The Semple team arrived at the Photofusion gallery in South London to preview the inspiring photographs of Vivian Maier (1926-2009). Now a recognised figure of 20th Century Street Photography, Maier has been accredited by The New York Times as ‘evidently one of America’s most insightful photographers’.
The story of Maier’s life and beyond is captivatingly close to a Hollywood tale and all part of her deservedly rising fame. An American of European descent, Maier often travelled across the Atlantic before settling in New York City in 1951 where she honed her talents. 1956 saw her leave the East Coast for Chicago where she spent most of her working life as a nanny. Photography, however, was the constant that she maintained well into the 1990’s and is yet something she never openly shared. With her storage locker and its content sold off for non-payment, John Maloof, a former estate agent, came across her collection of negatives and undeveloped films at an auction house in Chicago in 2007. This highly alluring story of the near loss of her photographs and their later discovery is endorsed by Maloof’s compassionate attempts to now completely restore the entire archive. Extending beyond the exhibition, the breadth of Maier’s entire collection spans to 100,000 negatives and is a worldwide exploration depicting her talent to capture the familiar as well as the unfamiliar.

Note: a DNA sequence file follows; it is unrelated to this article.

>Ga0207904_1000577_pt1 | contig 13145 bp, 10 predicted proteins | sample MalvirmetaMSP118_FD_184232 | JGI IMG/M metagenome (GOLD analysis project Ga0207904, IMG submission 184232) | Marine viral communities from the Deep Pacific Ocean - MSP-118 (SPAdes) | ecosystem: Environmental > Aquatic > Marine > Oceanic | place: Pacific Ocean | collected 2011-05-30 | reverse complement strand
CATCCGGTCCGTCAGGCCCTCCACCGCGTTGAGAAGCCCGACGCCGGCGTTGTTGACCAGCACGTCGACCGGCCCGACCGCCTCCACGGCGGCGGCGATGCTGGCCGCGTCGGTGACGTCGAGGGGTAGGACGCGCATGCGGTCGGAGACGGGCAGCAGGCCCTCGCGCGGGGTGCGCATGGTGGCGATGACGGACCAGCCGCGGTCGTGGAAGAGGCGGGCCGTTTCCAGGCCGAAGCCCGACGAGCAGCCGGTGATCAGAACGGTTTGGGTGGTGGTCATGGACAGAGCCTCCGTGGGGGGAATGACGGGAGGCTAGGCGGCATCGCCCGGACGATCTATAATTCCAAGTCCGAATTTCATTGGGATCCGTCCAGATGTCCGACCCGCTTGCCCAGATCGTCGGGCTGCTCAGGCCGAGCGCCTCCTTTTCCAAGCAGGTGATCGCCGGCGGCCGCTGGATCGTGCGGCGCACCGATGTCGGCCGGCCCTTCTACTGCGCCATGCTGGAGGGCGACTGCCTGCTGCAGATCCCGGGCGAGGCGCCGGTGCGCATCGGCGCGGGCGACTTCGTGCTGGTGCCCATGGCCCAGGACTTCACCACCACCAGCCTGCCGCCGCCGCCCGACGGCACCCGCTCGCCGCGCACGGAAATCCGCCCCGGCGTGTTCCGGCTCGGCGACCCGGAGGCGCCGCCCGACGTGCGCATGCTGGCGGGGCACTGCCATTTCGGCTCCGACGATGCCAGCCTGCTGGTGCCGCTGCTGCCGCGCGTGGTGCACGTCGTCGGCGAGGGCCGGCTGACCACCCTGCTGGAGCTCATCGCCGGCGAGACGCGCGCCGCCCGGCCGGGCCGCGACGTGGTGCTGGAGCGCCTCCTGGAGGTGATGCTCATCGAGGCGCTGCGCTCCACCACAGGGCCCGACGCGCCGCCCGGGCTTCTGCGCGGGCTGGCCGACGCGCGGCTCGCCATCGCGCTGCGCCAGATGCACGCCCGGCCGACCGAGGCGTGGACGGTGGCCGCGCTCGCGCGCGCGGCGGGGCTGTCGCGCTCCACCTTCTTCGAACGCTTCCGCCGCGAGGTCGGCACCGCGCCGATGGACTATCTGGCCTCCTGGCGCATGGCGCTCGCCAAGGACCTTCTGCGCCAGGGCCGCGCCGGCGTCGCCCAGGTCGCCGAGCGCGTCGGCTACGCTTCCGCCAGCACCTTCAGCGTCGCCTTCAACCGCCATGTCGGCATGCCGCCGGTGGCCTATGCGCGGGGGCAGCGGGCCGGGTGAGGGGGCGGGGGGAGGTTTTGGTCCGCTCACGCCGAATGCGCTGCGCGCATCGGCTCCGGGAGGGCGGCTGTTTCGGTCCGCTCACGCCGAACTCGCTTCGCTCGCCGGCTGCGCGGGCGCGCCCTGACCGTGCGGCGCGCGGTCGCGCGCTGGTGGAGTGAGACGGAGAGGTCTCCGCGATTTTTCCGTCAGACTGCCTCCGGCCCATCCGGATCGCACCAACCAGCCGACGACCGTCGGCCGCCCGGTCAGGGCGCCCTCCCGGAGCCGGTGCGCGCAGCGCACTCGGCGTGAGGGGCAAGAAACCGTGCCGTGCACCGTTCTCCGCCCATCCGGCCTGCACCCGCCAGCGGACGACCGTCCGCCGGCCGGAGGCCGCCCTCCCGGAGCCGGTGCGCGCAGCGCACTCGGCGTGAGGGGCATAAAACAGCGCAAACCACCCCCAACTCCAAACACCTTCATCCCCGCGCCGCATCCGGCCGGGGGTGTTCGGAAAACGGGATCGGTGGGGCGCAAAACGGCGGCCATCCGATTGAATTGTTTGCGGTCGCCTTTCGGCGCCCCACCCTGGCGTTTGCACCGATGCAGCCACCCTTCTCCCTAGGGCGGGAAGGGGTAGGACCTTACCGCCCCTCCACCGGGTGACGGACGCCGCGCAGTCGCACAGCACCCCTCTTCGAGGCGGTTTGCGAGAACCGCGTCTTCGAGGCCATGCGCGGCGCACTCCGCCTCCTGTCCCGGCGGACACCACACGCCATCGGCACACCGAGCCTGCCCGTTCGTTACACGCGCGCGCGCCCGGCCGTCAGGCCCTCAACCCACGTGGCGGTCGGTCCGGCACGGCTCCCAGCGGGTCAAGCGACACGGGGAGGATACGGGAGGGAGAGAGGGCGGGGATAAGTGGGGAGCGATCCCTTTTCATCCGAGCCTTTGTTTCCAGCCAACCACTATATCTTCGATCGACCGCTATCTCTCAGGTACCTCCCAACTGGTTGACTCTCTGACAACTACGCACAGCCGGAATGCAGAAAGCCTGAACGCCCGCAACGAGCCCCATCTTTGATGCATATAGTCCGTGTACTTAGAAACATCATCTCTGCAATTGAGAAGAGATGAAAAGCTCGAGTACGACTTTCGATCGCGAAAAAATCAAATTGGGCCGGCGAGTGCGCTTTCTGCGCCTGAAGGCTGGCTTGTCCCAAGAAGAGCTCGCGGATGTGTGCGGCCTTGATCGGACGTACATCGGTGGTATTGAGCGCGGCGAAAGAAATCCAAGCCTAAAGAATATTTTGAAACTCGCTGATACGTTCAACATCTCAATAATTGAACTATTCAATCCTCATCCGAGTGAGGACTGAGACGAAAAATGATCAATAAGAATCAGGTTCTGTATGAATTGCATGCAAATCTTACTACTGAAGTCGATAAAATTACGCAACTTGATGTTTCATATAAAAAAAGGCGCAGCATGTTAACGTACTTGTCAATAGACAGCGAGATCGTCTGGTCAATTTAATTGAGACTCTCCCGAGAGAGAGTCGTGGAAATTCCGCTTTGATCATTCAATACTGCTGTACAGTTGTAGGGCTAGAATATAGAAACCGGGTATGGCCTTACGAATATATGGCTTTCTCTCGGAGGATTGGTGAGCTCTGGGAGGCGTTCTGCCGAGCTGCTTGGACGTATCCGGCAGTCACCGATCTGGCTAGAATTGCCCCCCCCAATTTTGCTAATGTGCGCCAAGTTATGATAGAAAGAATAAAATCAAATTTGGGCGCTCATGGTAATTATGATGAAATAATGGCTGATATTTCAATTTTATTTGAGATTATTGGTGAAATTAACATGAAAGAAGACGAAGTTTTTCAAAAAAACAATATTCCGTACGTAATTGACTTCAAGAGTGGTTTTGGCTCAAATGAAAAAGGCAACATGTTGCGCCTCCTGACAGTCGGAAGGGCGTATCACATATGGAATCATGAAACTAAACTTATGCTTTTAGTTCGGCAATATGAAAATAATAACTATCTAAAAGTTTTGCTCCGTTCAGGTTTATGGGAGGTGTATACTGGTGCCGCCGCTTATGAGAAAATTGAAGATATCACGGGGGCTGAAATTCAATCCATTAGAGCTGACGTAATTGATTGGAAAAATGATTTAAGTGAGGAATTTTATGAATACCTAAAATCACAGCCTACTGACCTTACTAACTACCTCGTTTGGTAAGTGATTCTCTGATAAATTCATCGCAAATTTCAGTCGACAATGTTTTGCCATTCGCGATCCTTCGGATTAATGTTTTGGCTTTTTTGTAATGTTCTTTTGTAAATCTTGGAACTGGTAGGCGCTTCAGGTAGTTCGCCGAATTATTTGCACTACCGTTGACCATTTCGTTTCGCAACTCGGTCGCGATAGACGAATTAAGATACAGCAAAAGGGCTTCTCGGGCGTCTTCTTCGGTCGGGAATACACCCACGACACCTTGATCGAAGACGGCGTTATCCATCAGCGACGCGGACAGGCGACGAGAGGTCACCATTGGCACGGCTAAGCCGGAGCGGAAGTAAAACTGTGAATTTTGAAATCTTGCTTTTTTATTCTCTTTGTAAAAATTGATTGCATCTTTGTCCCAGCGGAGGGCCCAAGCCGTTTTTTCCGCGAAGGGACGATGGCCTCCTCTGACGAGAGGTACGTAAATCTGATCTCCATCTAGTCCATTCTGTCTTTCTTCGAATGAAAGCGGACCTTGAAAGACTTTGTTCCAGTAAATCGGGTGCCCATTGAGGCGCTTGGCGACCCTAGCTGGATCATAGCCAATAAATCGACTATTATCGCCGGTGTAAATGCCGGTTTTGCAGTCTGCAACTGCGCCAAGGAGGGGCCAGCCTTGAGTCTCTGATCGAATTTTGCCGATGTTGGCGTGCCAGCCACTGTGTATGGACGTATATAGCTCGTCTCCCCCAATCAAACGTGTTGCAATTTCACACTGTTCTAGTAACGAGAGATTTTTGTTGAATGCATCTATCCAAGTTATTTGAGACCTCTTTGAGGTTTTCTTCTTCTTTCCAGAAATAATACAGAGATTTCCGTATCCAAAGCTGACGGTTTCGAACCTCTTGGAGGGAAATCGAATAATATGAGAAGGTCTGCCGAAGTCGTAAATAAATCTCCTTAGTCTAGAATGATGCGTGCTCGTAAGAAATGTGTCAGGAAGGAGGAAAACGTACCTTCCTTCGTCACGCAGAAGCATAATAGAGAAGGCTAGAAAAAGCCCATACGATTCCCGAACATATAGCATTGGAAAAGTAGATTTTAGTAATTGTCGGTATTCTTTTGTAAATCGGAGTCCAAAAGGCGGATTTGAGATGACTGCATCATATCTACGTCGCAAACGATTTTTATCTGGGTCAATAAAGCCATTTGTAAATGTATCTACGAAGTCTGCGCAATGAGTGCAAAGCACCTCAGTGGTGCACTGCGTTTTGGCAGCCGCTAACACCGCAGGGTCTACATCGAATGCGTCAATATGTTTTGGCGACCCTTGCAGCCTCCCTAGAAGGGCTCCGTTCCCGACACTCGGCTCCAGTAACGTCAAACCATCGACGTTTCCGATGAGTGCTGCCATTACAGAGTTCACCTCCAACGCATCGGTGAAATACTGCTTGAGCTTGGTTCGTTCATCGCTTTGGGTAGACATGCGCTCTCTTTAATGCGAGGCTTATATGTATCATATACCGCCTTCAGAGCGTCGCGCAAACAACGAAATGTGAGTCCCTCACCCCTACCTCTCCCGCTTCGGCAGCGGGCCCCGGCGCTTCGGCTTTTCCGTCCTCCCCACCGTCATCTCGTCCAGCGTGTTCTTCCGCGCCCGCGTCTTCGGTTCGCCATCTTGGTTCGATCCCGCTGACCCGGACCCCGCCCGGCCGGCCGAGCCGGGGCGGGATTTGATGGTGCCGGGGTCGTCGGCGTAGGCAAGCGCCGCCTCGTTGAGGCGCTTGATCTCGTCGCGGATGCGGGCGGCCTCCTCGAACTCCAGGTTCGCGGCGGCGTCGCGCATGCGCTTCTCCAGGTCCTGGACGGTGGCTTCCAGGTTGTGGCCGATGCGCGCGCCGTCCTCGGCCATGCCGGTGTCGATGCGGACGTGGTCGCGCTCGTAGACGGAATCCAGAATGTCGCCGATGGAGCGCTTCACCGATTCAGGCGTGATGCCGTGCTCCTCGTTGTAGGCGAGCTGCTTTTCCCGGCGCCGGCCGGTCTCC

The intimate space of this tucked away gallery is complimentary to the secretive nature of Maier’s photography. Rolleiflex in hand, Maier wandered the street on her days off, her awareness of the surrounding world showing a heightened attention to fascinating everyday life. Demonstrating the traits of a professional street photographer with her eye for detail, composition, light and perfect timing, this exhibition depicts a sincere reflection of 1950’s and 60’s urban America. You can feel her affection for the everyday as she captured an array of details. The exhibition features architectural structures, impulsive street scenes and street portraiture, the wealthy to the homeless and detailed fractions of clothing. Most striking are the varying degrees of awareness given to the camera by Maier’s subjects. The viewer unnerved as one stares straight down Maier’s lens in contrast to the detachment one feels when Maier’s subject’s are unaware of her presence.
Disappointingly, little has been written exclusively about these vignettes of the everyday. Most media attention focuses on their discovery and the romantic notion of an artist rising to fame after they have past. An inspiring woman, Maier stayed true to her passion and never allowed her occupation as a nanny to inhibit her interest in capturing the everyday. Poignantly, what also appears to make Maier so unique and altogether more captivating is her desire not to be discovered, a refreshing change to the renowned idea of the struggling ‘genius’.
29th July – 16th September
Photofusion, 17a Electric Lane, London, SW9 8LA